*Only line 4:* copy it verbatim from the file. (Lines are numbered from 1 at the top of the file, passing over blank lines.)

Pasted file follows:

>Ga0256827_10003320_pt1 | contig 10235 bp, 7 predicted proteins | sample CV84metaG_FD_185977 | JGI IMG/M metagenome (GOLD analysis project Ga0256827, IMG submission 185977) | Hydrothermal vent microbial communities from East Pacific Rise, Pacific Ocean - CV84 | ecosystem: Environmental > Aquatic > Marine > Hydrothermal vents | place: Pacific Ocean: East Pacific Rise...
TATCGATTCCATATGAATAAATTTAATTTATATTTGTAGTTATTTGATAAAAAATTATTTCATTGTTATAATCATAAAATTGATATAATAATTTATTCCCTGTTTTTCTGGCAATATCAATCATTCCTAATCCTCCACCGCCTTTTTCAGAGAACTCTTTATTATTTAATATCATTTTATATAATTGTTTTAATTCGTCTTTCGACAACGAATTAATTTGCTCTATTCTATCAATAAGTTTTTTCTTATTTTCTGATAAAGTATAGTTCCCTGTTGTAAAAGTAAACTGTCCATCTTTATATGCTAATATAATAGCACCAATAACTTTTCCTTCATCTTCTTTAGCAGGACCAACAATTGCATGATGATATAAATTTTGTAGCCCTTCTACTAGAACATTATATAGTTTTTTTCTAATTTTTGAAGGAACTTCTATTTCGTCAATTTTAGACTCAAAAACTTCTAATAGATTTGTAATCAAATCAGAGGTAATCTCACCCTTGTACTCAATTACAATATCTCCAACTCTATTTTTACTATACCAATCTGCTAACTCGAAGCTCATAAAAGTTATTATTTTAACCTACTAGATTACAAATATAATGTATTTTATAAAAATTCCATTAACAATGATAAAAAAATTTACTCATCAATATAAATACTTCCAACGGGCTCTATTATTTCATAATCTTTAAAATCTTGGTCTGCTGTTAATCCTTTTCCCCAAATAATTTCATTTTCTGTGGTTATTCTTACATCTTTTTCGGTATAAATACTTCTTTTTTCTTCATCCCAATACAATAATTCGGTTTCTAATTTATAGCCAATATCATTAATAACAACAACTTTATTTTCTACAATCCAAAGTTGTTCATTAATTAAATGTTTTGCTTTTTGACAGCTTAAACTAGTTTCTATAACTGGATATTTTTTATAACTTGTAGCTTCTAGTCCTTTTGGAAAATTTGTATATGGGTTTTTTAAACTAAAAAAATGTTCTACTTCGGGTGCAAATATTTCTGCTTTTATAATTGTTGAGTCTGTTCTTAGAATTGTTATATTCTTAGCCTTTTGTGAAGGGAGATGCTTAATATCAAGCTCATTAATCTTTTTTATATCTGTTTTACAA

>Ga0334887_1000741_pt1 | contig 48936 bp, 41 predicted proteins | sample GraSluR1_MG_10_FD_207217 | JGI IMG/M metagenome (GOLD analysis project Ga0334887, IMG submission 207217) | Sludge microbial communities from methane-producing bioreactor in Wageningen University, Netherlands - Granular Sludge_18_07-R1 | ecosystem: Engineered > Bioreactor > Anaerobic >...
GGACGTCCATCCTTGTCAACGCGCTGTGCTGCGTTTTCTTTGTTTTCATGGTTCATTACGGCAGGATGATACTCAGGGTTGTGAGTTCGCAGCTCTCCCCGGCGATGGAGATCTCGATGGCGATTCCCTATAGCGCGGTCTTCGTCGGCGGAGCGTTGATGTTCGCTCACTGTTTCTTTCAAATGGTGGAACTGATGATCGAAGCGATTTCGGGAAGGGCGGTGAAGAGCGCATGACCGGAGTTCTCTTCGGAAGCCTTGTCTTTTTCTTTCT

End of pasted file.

GGACGTCCATCCTTGTCAACGCGCTGTGCTGCGTTTTCTTTGTTTTCATGGTTCATTACGGCAGGATGATACTCAGGGTTGTGAGTTCGCAGCTCTCCCCGGCGATGGAGATCTCGATGGCGATTCCCTATAGCGCGGTCTTCGTCGGCGGAGCGTTGATGTTCGCTCACTGTTTCTTTCAAATGGTGGAACTGATGATCGAAGCGATTTCGGGAAGGGCGGTGAAGAGCGCATGACCGGAGTTCTCTTCGGAAGCCTTGTCTTTTTCTTTCT